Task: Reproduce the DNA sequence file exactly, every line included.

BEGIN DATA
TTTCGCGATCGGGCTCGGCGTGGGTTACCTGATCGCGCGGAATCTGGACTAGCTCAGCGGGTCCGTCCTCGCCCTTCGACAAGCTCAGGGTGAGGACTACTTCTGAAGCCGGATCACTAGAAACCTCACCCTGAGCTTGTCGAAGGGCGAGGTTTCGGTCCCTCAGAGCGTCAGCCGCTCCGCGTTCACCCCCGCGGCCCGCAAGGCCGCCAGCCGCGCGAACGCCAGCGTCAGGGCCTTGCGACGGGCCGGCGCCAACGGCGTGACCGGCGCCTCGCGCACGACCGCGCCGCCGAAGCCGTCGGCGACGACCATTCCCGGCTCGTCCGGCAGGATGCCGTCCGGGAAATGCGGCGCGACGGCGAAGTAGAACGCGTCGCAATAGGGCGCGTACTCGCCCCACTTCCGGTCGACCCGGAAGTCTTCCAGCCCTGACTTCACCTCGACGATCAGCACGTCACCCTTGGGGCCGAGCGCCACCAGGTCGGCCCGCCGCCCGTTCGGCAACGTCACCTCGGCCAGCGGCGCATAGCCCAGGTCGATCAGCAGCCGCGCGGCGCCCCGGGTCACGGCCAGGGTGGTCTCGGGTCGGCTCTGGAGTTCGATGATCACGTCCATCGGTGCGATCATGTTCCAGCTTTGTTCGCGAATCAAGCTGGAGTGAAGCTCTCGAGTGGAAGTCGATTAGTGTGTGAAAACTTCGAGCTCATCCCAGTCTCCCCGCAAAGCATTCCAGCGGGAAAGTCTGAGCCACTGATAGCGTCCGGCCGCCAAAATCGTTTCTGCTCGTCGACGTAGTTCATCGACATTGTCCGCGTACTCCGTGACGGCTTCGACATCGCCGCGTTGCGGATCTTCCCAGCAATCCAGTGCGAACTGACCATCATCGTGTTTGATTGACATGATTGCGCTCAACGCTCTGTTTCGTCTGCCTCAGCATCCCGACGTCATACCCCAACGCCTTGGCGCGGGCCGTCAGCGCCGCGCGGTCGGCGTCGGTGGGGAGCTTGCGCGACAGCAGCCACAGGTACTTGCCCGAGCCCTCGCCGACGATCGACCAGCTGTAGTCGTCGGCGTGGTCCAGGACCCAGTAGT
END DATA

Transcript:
TTTCGCGATCGGGCTCGGCGTGGGTTACCTGATCGCGCGGAATCTGGACTAGCTCAGCGGGTCCGTCCTCGCCCTTCGACAAGCTCAGGGTGAGGACTACTTCTGAAGCCGGATCACTAGAAACCTCACCCTGAGCTTGTCGAAGGGCGAGGTTTCGGTCCCTCAGAGCGTCAGCCGCTCCGCGTTCACCCCCGCGGCCCGCAAGGCCGCCAGCCGCGCGAACGCCAGCGTCAGGGCCTTGCGACGGGCCGGCGCCAACGGCGTGACCGGCGCCTCGCGCACGACCGCGCCGCCGAAGCCGTCGGCGACGACCATTCCCGGCTCGTCCGGCAGGATGCCGTCCGGGAAATGCGGCGCGACGGCGAAGTAGAACGCGTCGCAATAGGGCGCGTACTCGCCCCACTTCCGGTCGACCCGGAAGTCTTCCAGCCCTGACTTCACCTCGACGATCAGCACGTCACCCTTGGGGCCGAGCGCCACCAGGTCGGCCCGCCGCCCGTTCGGCAACGTCACCTCGGCCAGCGGCGCATAGCCCAGGTCGATCAGCAGCCGCGCGGCGCCCCGGGTCACGGCCAGGGTGGTCTCGGGTCGGCTCTGGAGTTCGATGATCACGTCCATCGGTGCGATCATGTTCCAGCTTTGTTCGCGAATCAAGCTGGAGTGAAGCTCTCGAGTGGAAGTCGATTAGTGTGTGAAAACTTCGAGCTCATCCCAGTCTCCCCGCAAAGCATTCCAGCGGGAAAGTCTGAGCCACTGATAGCGTCCGGCCGCCAAAATCGTTTCTGCTCGTCGACGTAGTTCATCGACATTGTCCGCGTACTCCGTGACGGCTTCGACATCGCCGCGTTGCGGATCTTCCCAGCAATCCAGTGCGAACTGACCATCATCGTGTTTGATTGACATGATTGCGCTCAACGCTCTGTTTCGTCTGCCTCAGCATCCCGACGTCATACCCCAACGCCTTGGCGCGGGCCGTCAGCGCCGCGCGGTCGGCGTCGGTGGGGAGCTTGCGCGACAGCAGCCACAGGTACTTGCCCGAGCCCTCGCCGACGATCGACCAGCTGTAGTCGTCGGCGTGGTCCAGGACCCAGTAGT